SAS and other popular statistical packages provide support for survey data with sampling weights. For example, PROC MEANS and PROC LOGISTIC in SAS have their counterparts PROC SURVEYMEANS and PROC SURVEYLOGISTIC to facilitate analysis of data from complex survey studies. On the other hand, PROC MEANS and many other classic SAS procedures also provide an option for including weights and yield identical point estimates, but different standard errors (SEs), as their corresponding survey procedures. This paper takes an in-depth look at different types of weights and provides guidance on use of different SAS procedures.
- linear regression
- statistical method
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All popular SAS procedures support use of weights, such as the classic PROC MEANS, PROC GLM and PROC LOGISTIC. To facilitate analysis of survey study data, SAS also provides an array of procedures with a ‘SURVEY’ prefix, such as the PROC SURVEYMEANS, PROC SURVEYREG and PROC SURVEYLOGISTIC. As the latter are designed and developed specifically for survey study data, weights reflecting sampling and non-response are an integral part of these procedures. A common question is which SAS PROC to use when analysing survey study data involving sampling weights. Although they produce identical point estimates, the classic SAS procedures and their SURVEY counterparts generally yield different SEs, which in some cases lead to quite different p-values and conclusions. In this document, we discuss conceptual differences underlying the different types of weights and their implications in statistical methods developed touse the different SAS procedures. Although we focus on SAS in this paper, the discussions also apply to other statistical packages such as R and SPSS. For ease of exposition, we focus on the PROC MEANS and PROC SURVEYMEANS and illustrate our considerations with real and Monte Carlo simulated data. These same considerations will also apply to other SAS procedures for multiple variable analyses such as PROC LOGISTIC versus PROC SURVEYLOGISTIC; however, here we will focus on univariate analyses.
Types of Weights and Methods Underlying SAS PROC MEANS and PROC SURVEYMEANS
Within these two procedures, the weights have different uses and meaning. Weights used in PROC MEANS are designed to address violations of ‘homoscedasticity’, a key assumption underlying many statistical methods such as inference for population means with the current context and, more generally, regression analysis. In linear regression models, ‘the best linear unbiased estimate’ (BLUE) is the most popular estimate. The BLUE estimate has the smallest variance among all competing estimates that are a linear combination of observations. However, if the assumption of homoscedasticity is not met, BLUE will generally be biased. In some cases, weights, a series of known constants for each of the observations, can be used to address such violations, or heteroscedasticity.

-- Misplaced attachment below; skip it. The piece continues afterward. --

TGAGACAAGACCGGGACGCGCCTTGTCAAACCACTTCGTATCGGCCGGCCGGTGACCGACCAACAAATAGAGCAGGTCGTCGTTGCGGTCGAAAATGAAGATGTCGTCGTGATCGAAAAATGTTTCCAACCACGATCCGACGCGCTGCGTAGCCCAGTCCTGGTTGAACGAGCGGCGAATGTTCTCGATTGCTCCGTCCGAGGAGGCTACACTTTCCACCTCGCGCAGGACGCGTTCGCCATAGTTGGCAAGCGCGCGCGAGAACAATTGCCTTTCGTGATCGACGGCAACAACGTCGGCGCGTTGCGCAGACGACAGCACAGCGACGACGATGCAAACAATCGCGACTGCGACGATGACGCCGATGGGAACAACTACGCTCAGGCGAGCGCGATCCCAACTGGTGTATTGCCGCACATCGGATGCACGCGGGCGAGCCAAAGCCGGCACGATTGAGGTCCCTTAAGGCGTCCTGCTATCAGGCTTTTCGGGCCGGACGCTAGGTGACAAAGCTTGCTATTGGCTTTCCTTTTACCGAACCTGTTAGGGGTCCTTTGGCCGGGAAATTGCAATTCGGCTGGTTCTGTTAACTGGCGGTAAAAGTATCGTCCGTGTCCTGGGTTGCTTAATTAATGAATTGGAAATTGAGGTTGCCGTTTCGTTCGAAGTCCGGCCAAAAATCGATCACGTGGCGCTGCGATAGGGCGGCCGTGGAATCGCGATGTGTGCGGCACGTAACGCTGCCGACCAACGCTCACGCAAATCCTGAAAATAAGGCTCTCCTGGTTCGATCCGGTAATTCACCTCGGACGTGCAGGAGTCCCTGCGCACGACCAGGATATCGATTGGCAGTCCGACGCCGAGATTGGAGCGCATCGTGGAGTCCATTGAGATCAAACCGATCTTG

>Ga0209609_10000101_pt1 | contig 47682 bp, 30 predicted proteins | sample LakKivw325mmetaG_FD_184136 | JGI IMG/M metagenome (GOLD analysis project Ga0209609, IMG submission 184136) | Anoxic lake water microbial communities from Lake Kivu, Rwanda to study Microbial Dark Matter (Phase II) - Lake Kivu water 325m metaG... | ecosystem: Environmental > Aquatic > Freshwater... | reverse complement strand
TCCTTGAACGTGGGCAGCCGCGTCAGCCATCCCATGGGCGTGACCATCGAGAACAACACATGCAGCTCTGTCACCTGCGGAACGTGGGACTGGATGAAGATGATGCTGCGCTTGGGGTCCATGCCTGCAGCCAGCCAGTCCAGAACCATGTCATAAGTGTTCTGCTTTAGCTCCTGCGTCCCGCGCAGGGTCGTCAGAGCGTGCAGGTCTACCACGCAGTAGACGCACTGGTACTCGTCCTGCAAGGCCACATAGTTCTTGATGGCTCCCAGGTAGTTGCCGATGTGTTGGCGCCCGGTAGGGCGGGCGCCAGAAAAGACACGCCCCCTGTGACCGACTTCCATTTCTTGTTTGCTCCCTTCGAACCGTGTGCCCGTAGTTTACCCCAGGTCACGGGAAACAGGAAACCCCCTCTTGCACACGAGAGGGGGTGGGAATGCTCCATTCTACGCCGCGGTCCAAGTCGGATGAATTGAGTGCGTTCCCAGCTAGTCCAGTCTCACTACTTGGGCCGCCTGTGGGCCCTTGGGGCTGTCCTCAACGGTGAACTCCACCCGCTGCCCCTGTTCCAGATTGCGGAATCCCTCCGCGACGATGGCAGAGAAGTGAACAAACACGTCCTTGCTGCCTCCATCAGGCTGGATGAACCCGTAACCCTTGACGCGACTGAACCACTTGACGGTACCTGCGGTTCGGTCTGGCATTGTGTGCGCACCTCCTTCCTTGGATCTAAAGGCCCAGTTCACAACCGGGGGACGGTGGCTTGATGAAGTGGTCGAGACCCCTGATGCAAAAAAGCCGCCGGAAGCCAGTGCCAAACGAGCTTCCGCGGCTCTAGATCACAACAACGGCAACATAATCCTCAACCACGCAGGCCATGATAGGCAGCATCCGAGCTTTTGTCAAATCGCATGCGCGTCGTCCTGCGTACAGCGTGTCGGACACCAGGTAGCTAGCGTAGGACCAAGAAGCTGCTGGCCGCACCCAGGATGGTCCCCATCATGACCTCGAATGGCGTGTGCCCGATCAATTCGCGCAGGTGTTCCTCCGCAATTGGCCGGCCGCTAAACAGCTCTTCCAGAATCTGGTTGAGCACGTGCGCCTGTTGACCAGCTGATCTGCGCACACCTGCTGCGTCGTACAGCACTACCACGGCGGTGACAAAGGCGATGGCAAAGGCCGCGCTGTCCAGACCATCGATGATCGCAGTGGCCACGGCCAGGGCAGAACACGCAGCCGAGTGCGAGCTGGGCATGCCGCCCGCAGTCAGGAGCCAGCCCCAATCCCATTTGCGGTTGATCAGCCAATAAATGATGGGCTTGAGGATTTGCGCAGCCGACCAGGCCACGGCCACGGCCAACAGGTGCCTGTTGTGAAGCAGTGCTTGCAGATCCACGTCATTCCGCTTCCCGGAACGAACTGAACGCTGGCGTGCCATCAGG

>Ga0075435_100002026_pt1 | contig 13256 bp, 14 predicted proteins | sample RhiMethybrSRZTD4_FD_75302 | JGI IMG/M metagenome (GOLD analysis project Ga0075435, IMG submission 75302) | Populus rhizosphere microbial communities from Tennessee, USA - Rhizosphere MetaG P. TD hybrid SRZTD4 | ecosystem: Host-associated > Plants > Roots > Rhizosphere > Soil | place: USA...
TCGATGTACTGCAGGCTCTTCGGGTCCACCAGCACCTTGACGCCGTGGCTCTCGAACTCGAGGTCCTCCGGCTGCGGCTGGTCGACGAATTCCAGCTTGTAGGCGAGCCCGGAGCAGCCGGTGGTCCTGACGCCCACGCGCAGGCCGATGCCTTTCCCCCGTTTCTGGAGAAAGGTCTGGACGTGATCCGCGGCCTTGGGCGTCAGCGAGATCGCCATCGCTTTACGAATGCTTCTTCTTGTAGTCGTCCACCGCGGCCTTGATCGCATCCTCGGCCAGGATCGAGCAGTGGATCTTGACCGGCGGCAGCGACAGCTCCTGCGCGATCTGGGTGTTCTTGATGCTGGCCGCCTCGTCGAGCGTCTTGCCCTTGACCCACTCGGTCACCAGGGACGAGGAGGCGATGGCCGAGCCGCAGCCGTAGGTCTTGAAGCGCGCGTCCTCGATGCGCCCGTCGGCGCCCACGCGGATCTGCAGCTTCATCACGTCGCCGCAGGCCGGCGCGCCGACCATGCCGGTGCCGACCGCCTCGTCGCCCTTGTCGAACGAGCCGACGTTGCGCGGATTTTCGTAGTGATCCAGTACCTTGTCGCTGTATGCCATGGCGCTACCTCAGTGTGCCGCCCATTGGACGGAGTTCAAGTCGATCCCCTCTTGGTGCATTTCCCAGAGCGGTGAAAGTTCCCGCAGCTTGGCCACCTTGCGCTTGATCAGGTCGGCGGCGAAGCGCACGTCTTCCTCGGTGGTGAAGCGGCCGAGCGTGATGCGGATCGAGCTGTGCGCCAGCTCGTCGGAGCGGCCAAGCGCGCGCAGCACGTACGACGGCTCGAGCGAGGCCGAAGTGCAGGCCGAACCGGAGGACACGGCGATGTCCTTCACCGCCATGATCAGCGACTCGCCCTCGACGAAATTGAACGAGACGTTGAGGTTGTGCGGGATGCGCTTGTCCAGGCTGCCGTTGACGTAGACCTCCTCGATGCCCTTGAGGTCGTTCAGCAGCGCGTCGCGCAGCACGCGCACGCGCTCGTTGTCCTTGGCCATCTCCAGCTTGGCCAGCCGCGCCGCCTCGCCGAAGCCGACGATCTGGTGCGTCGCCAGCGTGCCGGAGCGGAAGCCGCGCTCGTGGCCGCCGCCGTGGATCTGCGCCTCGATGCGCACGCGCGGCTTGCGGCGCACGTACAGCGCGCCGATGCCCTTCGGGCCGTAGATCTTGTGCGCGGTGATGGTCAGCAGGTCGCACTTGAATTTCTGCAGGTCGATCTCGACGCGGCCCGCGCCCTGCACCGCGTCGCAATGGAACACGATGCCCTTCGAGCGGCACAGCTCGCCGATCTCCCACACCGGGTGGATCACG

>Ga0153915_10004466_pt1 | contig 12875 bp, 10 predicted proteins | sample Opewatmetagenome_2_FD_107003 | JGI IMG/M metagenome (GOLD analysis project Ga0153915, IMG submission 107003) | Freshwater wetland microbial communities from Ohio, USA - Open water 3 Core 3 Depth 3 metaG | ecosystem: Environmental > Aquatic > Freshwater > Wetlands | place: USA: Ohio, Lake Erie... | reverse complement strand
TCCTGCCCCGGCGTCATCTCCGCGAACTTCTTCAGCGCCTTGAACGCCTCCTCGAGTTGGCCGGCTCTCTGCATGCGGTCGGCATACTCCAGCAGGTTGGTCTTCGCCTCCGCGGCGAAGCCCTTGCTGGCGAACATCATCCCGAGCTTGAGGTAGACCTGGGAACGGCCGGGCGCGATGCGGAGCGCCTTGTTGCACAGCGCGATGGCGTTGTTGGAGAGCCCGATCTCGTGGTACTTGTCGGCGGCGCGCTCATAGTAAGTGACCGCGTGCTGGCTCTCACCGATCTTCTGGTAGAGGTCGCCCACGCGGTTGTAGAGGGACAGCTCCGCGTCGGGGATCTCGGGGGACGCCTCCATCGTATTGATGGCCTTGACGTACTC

Note that regularised estimates, such as the popular ‘least absolute shrinkage and selection operator’ (LASSO), have become increasingly popular in recent years due to the surge of high-dimensional data arising in biomedical and online social media research. Although these estimates are generally biased, the bias is typically small. Moreover, when the number of independent variables exceeds the sample size in regression models, it is no longer possible to obtain unbiased estimates. Thus, the class of BLUE estimates becomes irrelevant in such applications.
Within the context of inference for the population mean, the sample mean is a BLUE estimate, if all observations have the same population mean and variance in addition to being independent, representing the so-called ‘independently and identically distributed’ (i.i.d.) sample. If the observations do not have the same variance, that is, a violation of the homoscedasticity assumption, the sample mean is no longer a BLUE estimate, even though it is still an unbiased estimate of the population mean. As the usual sample variance formula and t-statistic are both based on the i.i.d. assumption, the sample variance no longer describes the variability of the sample mean and t-statistic cannot be used to provide valid inference about the population mean. For example, a 95% CI based on the sample variance and t-statistic no longer covers the population mean 95% of the time. In most cases, causes of such heteroscedasticity are unknown and other statistical methods must be used to provide valid inference about the population mean, such as by using estimating equations (see below for details and examples). In some studies, heteroscedasticity is due to aggregating data, in which case weights can be used to ‘correct’ the type of heteroscedasticity so that the usual sample variance and t-statistic can continue to provide valid inference.